I am not that handy , so I only have a few screwdrivers, an adjustable wrench, and pliers.
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Old 09-12-2009, 08:34 PM   #4
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Quote:
Originally Posted by chuck & lori
I am really surprised this topic didn't get more replies . Most of the regulars here seem very handy, so I would imagine you carry a variety of tools.
I am not that handy , so I only have a few screwdrivers, an adjustable wrench, and pliers.

I guess most on here go by the saying: "If you can't fix it with a hammer, it's an electrical problem!"
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Old 09-12-2009, 08:40 PM   #5
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Socket sets, cordless circular saw, cordless drill, cordless jig saw, drill bits, adjustable wrenches, open end wrenches, hammer(s), screwdrivers, and a lot of other tools. Forgot the cordless dremel tool, tube of cable ties, bottle jacks (3), bottle jack extension handle, torque wrench, spare wheel bearings, various cans of lubricants, nuts, bolts. OF COURSE THIS REQUIRED MORE THAN ONE TOOL BOX


OH, wait that was before Gary said I can no longer use my big black toolbox, and handed me the "girlie pink" one that is less than HALF the size of my black one.

I'll just have to sneak them into hiding places in Sunny 14
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Old 09-13-2009, 07:35 AM   #6
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We're still deciding what needs to go and what doesn't. Plus a travel trailer seems to have more "stuff" to maintain than my popup did.

I still use my 12-inch tool bag, but it's got some additions in it.

I have two pair of arc joint pliers. One is kept in the side "garage" area on the coach for tightening & un-tightening water connections. Also in the garage is my 2-foot aluminum level, a 3-lb drilling hammer, an old rubber mallet, a roll of quality duct tape, leather work gloves, a pouch full of disposable polyethylene gloves for dumping, my 1/2-inch drive torque wrench with a 6-inch extension and 13/16 socket, and a couple of old hand towels for wiping down power cords or whatever when breaking down.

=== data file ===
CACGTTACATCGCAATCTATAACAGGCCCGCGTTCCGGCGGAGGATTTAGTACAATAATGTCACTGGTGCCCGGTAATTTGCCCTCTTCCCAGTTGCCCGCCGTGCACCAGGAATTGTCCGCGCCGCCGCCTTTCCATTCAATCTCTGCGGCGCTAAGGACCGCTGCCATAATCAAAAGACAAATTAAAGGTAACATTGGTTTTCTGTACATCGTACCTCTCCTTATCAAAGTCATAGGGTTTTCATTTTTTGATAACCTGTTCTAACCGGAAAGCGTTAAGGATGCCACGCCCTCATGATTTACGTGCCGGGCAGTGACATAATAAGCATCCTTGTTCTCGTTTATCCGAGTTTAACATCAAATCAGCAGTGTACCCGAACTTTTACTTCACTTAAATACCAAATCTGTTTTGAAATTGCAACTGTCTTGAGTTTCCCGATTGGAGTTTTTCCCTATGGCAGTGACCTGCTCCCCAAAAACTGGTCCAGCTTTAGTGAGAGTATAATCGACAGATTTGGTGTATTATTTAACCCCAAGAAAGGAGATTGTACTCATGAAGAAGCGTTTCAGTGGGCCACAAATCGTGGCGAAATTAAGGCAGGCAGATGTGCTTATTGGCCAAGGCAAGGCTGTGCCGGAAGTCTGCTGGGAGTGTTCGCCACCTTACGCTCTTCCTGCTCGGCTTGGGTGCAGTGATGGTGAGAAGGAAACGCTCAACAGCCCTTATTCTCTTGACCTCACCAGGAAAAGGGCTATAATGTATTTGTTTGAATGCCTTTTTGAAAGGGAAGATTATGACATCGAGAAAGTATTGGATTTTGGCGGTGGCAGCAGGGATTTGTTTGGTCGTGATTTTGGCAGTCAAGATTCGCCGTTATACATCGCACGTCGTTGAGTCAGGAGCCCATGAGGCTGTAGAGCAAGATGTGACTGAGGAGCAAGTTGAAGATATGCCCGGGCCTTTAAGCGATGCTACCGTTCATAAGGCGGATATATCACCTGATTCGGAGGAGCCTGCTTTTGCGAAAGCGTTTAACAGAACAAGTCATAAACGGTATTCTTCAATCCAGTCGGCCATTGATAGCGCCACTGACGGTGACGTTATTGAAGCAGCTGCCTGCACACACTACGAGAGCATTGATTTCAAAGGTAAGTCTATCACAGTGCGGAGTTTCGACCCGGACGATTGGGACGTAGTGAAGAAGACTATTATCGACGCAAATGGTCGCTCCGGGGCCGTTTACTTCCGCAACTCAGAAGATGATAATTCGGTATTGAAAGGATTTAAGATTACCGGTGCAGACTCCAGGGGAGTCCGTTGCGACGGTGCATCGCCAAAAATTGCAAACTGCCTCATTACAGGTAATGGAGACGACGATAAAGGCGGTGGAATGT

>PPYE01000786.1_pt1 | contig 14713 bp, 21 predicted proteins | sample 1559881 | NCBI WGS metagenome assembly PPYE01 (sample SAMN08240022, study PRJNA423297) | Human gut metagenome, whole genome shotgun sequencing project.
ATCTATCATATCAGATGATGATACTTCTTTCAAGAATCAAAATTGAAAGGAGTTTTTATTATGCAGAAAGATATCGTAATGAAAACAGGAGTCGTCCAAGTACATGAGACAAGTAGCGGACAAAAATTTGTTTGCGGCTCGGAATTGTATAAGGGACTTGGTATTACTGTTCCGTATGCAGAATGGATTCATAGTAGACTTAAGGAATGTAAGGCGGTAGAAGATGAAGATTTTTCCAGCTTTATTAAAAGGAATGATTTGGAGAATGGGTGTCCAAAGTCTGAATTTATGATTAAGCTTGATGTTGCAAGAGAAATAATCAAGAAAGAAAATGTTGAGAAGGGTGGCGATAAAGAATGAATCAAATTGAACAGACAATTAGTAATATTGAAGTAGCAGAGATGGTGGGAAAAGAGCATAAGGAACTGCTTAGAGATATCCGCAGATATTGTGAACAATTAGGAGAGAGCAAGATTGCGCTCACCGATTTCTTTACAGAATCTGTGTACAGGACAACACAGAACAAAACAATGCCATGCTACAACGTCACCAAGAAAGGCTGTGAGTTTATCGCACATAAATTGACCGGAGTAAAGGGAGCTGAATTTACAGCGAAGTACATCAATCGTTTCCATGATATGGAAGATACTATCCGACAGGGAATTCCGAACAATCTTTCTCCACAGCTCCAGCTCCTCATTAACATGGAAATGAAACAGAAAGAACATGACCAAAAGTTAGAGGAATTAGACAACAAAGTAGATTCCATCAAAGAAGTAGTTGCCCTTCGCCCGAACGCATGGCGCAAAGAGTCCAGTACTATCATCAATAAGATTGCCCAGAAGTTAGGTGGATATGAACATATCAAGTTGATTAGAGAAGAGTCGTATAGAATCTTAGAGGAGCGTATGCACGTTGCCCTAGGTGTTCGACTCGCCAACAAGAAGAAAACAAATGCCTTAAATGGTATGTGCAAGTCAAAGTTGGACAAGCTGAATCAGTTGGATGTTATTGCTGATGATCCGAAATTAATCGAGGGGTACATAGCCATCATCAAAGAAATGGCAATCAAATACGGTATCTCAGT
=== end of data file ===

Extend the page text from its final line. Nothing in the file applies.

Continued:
My tool bag contains my Vise Grips, a couple of needle-nose pliers, two 8-inch adjustable wrenches, a very nice set of screwdrivers (got them last Christmas), a lock back folding utility knife & spare blades, slip joint pliers, a Craftsman soft-side tool set with 1/4-inch drive sockets, allen wrenches, and such (got this last Chistmas, too) and a digital multi meter, along with some electrical tape and some 35-mm film cannisters with miscellaneous screws and such.

My truck box has a small D-handle shovel, a 4-way lug wrench, about 100 feet of nylon cord, some bungee cords, and assorted chemicals.
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Old 09-13-2009, 07:47 AM   #7
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Simple tools

This is an interesting topic, particularly for me in my small rig where size and weight are in a consideration. Certainly the most important tools are the simpler ones, the ones you use 80 percent of the time, like the adjustable pipe wrench.

When I asked my wife what was my most used tool (no laughing here), she immediately responded your Leatherman.

When we started RVing 9 years ago it was given to me as a gift. It has been on my belt for virtually every day since then and works just as well as day one. It's obviously no replacement for an electric drill or even a hammer, but it's more used.

I admit to carry a fair number of tools, particularly because of our out of the way travels. By weight and volume the bulk of our tools are rescue tools including a compressor, battery based jump starter, and bottle jack.

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Old 09-13-2009, 08:06 AM   #8
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Quote:
Originally Posted by chuck & lori
I am really surprised this topic didn't get more replies . Most of the regulars here seem very handy, so I would imagine you carry a variety of tools.
I am not that handy , so I only have a few screwdrivers, an adjustable wrench, and pliers.
Chuck and Lori

Thanks for bringing this back up. Some how....I seemed to have missed it. Tools and I go hand in hand and there is always a level of some in every vehicle we own. We don't leave home without it...

Pic's to come soon. Also reading some of the replies, my TT repair/emergency kit is missing a few things that soon will be rectified.

An interesting topic.

Thanks

John